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In biological classification, subspecies (abbreviated "subsp." or "ssp."; plural: "subspecies") is either a taxonomic rank subordinate to species, or a taxonomic unit in that rank. A subspecies cannot be recognized in isolation: a species will either be recognized as having no subspecies at all or two or more (including any that are extinct), never just one.
Under the International Code of Zoological Nomenclature, the subspecies is the only taxonomic rank below that of species that can receive a name. Under the International Code of Nomenclature for algae, fungi, and plants, other infraspecific ranks such as variety may be named. In bacteriology, there are recommendations but not strict requirements for recognizing other important infraspecific ranks.
A taxonomist decides whether to recognize subspecies or not. A common way to decide is that organisms belonging to different subspecies of the same species are capable of interbreeding and producing fertile offspring, but they do not interbreed in nature due to geographic isolation or other factors. The differences between subspecies are usually less distinct than the differences between species.
In zoology, the International Code of Zoological Nomenclature (4th edition, 1999) accepts only one rank below that of species, namely the rank of subspecies. Other groupings, "infrasubspecific entities" do not have names regulated by the ICZN. Such forms have no official ICZN status, though they may be useful in describing altitudinal or geographical clines, pet breeds, transgenic animals, etc. While the scientific name of species is a binomen, the scientific name of a subspecies is a trinomen - a binomen followed by a subspecific name. A tiger's binomen is Panthera tigris, so for a Sumatran tiger the trinomen is, for example, Panthera tigris sumatrae.
In bacteriology, the only rank below species that is regulated explicitly by the code of nomenclature is subspecies, but infrasubspecific taxa are extremely important in bacteriology; Appendix 10 of the code lays out some recommendations that are intended to encourage uniformity in describing such taxa. Names published before 1992 in the rank of variety are taken to be names of subspecies (see International Code of Nomenclature of Bacteria)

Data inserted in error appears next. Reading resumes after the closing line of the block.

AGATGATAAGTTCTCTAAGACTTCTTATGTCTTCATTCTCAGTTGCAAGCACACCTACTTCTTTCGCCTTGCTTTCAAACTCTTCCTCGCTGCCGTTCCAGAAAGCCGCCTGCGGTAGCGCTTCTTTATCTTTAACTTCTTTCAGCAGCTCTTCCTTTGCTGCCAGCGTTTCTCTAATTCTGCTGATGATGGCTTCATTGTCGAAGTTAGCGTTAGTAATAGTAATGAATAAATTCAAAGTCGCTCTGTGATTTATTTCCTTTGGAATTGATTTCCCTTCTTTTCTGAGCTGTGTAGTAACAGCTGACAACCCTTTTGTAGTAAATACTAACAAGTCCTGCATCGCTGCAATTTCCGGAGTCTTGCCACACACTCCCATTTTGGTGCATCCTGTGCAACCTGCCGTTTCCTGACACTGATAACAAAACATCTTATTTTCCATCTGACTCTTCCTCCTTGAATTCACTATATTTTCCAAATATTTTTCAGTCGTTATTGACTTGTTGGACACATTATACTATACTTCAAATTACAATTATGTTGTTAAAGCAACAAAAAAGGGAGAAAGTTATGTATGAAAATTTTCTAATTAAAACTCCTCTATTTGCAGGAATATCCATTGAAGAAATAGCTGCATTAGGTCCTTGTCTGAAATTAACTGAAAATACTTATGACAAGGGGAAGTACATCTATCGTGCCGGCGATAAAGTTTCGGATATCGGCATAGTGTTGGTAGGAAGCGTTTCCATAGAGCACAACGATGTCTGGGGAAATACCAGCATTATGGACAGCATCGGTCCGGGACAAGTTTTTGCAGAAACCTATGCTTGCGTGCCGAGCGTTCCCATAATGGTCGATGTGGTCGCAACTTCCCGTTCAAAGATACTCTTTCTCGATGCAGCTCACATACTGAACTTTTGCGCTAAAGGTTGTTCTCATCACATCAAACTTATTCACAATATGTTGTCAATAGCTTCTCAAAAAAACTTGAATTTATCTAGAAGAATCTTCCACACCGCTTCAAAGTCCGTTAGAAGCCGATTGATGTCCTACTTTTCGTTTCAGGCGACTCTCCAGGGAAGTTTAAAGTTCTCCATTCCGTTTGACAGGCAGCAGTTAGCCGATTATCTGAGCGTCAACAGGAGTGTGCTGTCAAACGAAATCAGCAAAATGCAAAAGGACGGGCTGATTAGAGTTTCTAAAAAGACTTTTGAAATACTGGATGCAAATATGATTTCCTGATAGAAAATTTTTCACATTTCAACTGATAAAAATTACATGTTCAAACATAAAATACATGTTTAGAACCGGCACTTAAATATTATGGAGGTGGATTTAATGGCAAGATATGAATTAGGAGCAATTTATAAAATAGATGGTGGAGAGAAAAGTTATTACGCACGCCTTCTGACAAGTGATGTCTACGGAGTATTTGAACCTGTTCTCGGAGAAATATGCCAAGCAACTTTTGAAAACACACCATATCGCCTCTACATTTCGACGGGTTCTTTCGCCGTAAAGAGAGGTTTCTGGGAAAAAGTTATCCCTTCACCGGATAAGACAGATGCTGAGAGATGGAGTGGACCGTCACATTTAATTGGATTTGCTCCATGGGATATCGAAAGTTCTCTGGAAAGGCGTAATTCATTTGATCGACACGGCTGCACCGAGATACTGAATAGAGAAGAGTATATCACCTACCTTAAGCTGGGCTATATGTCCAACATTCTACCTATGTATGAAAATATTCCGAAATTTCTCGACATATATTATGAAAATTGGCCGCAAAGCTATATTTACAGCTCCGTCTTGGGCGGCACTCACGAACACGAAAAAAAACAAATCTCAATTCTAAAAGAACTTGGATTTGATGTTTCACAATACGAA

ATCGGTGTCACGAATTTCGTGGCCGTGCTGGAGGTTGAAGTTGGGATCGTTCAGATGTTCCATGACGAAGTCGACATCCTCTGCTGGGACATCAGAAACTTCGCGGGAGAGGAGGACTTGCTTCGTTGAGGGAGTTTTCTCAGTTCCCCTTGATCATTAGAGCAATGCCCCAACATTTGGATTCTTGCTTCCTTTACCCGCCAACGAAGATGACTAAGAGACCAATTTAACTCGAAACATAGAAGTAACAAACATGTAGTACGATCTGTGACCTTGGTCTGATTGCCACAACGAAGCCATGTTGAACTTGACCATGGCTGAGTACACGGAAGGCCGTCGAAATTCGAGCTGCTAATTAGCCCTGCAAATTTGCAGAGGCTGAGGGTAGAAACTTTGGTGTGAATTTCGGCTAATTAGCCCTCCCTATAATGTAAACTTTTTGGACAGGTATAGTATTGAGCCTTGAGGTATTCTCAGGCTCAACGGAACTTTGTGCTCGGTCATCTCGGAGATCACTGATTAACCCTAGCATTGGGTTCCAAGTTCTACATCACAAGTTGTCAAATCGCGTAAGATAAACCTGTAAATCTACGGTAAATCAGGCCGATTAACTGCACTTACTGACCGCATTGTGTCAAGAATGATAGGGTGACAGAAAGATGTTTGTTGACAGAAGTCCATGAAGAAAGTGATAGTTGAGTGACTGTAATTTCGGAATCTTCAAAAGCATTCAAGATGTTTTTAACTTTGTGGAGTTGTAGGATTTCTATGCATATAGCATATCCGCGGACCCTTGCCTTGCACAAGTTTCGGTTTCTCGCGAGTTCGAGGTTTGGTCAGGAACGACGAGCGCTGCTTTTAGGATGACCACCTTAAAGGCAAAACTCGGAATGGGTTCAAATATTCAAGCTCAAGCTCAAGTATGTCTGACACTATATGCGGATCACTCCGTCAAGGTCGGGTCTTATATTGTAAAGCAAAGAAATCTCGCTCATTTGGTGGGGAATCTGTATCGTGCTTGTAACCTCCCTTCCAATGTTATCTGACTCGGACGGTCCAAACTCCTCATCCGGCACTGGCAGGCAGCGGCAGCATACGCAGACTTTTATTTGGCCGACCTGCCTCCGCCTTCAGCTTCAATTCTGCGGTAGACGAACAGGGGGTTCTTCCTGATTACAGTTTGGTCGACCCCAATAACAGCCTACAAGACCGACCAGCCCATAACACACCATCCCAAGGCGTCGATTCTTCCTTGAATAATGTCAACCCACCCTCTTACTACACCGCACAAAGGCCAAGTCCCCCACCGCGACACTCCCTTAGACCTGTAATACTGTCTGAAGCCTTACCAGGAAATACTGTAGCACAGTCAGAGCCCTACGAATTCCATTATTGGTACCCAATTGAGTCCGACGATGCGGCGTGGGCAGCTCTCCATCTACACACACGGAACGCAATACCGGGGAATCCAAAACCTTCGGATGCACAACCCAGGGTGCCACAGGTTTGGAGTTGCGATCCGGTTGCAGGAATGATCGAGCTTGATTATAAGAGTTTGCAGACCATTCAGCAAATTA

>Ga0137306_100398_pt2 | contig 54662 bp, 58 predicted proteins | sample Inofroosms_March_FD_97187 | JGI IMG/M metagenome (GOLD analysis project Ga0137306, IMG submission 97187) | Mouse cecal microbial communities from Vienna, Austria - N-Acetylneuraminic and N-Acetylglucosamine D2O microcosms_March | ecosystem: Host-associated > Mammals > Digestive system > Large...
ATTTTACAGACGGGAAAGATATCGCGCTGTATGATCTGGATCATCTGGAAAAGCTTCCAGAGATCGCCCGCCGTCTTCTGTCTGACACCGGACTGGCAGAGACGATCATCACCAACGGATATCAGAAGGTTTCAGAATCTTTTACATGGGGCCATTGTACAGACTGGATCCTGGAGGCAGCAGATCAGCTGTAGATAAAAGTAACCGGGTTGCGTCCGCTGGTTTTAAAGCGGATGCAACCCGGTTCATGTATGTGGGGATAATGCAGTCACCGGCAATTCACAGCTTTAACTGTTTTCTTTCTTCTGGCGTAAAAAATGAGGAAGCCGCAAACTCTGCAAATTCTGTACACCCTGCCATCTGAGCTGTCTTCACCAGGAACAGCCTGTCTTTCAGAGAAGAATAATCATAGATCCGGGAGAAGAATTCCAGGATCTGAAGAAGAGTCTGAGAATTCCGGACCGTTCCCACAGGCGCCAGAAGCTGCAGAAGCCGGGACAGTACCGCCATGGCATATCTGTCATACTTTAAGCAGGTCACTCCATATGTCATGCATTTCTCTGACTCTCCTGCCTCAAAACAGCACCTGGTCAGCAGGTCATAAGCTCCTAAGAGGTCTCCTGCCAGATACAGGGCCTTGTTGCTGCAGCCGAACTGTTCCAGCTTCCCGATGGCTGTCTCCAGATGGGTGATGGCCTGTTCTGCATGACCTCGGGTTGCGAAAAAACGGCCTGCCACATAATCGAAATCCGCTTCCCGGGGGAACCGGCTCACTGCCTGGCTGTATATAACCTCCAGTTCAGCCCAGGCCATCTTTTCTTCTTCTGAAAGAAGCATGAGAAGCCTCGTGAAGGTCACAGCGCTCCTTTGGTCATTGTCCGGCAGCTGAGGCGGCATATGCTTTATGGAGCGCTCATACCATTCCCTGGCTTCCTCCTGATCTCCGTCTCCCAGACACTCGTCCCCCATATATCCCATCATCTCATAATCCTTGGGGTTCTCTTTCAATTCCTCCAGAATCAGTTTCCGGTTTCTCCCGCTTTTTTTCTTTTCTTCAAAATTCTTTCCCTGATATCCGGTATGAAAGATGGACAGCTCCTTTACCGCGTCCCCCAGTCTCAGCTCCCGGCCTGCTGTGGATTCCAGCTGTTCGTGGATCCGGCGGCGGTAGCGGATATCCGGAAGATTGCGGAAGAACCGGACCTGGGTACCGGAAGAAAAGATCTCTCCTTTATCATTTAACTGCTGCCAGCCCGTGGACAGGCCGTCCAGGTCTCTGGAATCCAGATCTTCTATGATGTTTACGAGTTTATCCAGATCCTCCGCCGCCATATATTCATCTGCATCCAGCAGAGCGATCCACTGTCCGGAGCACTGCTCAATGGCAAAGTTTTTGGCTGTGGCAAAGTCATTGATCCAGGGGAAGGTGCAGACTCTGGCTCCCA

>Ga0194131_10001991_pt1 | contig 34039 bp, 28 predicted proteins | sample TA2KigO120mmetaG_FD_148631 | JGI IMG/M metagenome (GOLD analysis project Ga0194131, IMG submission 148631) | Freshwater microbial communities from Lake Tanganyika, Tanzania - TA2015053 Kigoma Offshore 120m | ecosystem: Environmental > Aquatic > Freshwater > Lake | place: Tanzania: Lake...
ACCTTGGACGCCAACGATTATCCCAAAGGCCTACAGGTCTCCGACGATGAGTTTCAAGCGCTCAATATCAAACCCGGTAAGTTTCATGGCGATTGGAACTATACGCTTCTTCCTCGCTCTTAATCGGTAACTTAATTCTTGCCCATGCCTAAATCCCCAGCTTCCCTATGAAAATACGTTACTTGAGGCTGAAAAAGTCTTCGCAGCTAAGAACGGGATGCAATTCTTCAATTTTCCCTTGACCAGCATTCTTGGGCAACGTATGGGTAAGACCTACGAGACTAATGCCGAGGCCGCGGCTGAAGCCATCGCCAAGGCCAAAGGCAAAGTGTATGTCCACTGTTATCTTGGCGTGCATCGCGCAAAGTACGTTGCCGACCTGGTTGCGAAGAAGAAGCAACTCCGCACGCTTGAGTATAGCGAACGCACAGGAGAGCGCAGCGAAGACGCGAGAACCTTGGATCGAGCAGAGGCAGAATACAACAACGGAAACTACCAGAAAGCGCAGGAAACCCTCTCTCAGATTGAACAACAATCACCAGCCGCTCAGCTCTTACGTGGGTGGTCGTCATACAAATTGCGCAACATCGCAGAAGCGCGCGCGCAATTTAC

In botany, subspecies is one of many ranks below that of species, such as variety, subvariety, form, and subform. The subspecific name is preceded by "subsp." or "ssp.", as Schoenoplectus californicus ssp. tatora (Totora). A botanical name consists or at most three parts, including the species binomial, and one infraspecific epithet such as subspecies or variety, and is called an infraspecific name.
In zoological nomenclature when a species is split into subspecies, the originally described population is retained as the "nominotypical subspecies" or "nominate subspecies", which repeats the same name as the species. For example, Motacilla alba alba (often abbreviated Motacilla a. alba) is the nominotypical subspecies of the White Wagtail (Motacilla alba).
When zoologists disagree over whether a certain population is a subspecies or a full species, the species name may be written in parentheses. Thus Larus (argentatus) smithsonianus means the American Herring Gull; the notation with parentheses means that some consider it a subspecies of a larger Herring Gull species and therefore call it Larus argentatus smithsonianus, while others consider it a full species and therefore call it Larus smithsonianus (and the user of the notation is not taking a position).
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Members of one subspecies differ morphologically or by different coding sequences of DNA from members of other subspecies of the species. Subspecies are defined in relation to species.
As knowledge of a particular group increases, its categorisation may need to be re-assessed. The Rock Pipit was formerly classed as a subspecies of Water Pipit, but is now recognised to be a full species. For an example of a subspecies, see Pied Wagtail.
In biological terms, rather than in relation to nomenclature, a polytypic species has two or more subspecies, races, or more generally speaking, populations that need a separate description. These are separate groups that are clearly distinct from one another and do not generally interbreed (although there may be a relatively narrow hybridization zone), but which would interbreed freely if given the chance to do so. Note that groups which would not interbreed freely, even if brought together such that they had the opportunity to do so, are not subspecies: they are separate species. These subspecies, races, or populations, can be named as subspecies by zoologists, or in more varied ways by botanists and microbiologists.
A monotypic species has no distinct population or races, or rather one race comprising the whole species. A taxonomist would not name subspecies within such a species. Monotypic species can occur in several ways:
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